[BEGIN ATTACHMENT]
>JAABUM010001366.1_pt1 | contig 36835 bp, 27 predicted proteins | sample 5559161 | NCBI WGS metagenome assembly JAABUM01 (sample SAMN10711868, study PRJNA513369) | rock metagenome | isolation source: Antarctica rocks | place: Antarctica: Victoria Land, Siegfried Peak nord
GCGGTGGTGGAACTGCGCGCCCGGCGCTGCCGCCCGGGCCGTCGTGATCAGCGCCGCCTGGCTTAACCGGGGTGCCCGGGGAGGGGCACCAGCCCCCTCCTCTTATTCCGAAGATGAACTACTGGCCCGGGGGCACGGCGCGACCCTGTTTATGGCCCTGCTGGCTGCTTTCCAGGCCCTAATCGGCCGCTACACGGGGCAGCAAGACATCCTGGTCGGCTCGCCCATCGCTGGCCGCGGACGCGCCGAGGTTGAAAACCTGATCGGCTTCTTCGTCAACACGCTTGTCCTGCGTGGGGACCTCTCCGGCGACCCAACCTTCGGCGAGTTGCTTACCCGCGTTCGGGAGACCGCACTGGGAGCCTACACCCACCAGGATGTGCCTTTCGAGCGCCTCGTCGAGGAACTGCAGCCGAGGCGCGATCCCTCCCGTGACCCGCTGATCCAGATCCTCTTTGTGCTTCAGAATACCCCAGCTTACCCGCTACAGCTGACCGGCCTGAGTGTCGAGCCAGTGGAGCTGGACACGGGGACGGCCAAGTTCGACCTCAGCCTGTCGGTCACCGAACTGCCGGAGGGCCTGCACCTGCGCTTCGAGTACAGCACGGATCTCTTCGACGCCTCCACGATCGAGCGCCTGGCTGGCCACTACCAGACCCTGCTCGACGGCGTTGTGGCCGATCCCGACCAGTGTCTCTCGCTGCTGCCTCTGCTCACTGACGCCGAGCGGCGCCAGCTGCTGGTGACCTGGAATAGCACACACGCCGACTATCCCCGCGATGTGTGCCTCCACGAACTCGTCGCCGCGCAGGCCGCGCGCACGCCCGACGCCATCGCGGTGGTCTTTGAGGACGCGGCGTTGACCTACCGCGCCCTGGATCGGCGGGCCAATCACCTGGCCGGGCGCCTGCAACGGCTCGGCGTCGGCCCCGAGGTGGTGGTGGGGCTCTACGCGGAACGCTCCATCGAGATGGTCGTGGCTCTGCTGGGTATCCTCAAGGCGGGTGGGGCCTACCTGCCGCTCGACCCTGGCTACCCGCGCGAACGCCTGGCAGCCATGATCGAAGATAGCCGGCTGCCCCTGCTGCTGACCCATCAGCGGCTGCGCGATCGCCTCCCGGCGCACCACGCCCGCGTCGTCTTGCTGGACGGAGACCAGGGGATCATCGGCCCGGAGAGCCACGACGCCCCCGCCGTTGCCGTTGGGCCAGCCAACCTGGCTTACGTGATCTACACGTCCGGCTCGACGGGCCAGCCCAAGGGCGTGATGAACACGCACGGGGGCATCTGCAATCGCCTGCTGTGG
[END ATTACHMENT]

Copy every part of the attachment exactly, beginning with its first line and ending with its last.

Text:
>JAABUM010001366.1_pt1 | contig 36835 bp, 27 predicted proteins | sample 5559161 | NCBI WGS metagenome assembly JAABUM01 (sample SAMN10711868, study PRJNA513369) | rock metagenome | isolation source: Antarctica rocks | place: Antarctica: Victoria Land, Siegfried Peak nord
GCGGTGGTGGAACTGCGCGCCCGGCGCTGCCGCCCGGGCCGTCGTGATCAGCGCCGCCTGGCTTAACCGGGGTGCCCGGGGAGGGGCACCAGCCCCCTCCTCTTATTCCGAAGATGAACTACTGGCCCGGGGGCACGGCGCGACCCTGTTTATGGCCCTGCTGGCTGCTTTCCAGGCCCTAATCGGCCGCTACACGGGGCAGCAAGACATCCTGGTCGGCTCGCCCATCGCTGGCCGCGGACGCGCCGAGGTTGAAAACCTGATCGGCTTCTTCGTCAACACGCTTGTCCTGCGTGGGGACCTCTCCGGCGACCCAACCTTCGGCGAGTTGCTTACCCGCGTTCGGGAGACCGCACTGGGAGCCTACACCCACCAGGATGTGCCTTTCGAGCGCCTCGTCGAGGAACTGCAGCCGAGGCGCGATCCCTCCCGTGACCCGCTGATCCAGATCCTCTTTGTGCTTCAGAATACCCCAGCTTACCCGCTACAGCTGACCGGCCTGAGTGTCGAGCCAGTGGAGCTGGACACGGGGACGGCCAAGTTCGACCTCAGCCTGTCGGTCACCGAACTGCCGGAGGGCCTGCACCTGCGCTTCGAGTACAGCACGGATCTCTTCGACGCCTCCACGATCGAGCGCCTGGCTGGCCACTACCAGACCCTGCTCGACGGCGTTGTGGCCGATCCCGACCAGTGTCTCTCGCTGCTGCCTCTGCTCACTGACGCCGAGCGGCGCCAGCTGCTGGTGACCTGGAATAGCACACACGCCGACTATCCCCGCGATGTGTGCCTCCACGAACTCGTCGCCGCGCAGGCCGCGCGCACGCCCGACGCCATCGCGGTGGTCTTTGAGGACGCGGCGTTGACCTACCGCGCCCTGGATCGGCGGGCCAATCACCTGGCCGGGCGCCTGCAACGGCTCGGCGTCGGCCCCGAGGTGGTGGTGGGGCTCTACGCGGAACGCTCCATCGAGATGGTCGTGGCTCTGCTGGGTATCCTCAAGGCGGGTGGGGCCTACCTGCCGCTCGACCCTGGCTACCCGCGCGAACGCCTGGCAGCCATGATCGAAGATAGCCGGCTGCCCCTGCTGCTGACCCATCAGCGGCTGCGCGATCGCCTCCCGGCGCACCACGCCCGCGTCGTCTTGCTGGACGGAGACCAGGGGATCATCGGCCCGGAGAGCCACGACGCCCCCGCCGTTGCCGTTGGGCCAGCCAACCTGGCTTACGTGATCTACACGTCCGGCTCGACGGGCCAGCCCAAGGGCGTGATGAACACGCACGGGGGCATCTGCAATCGCCTGCTGTGG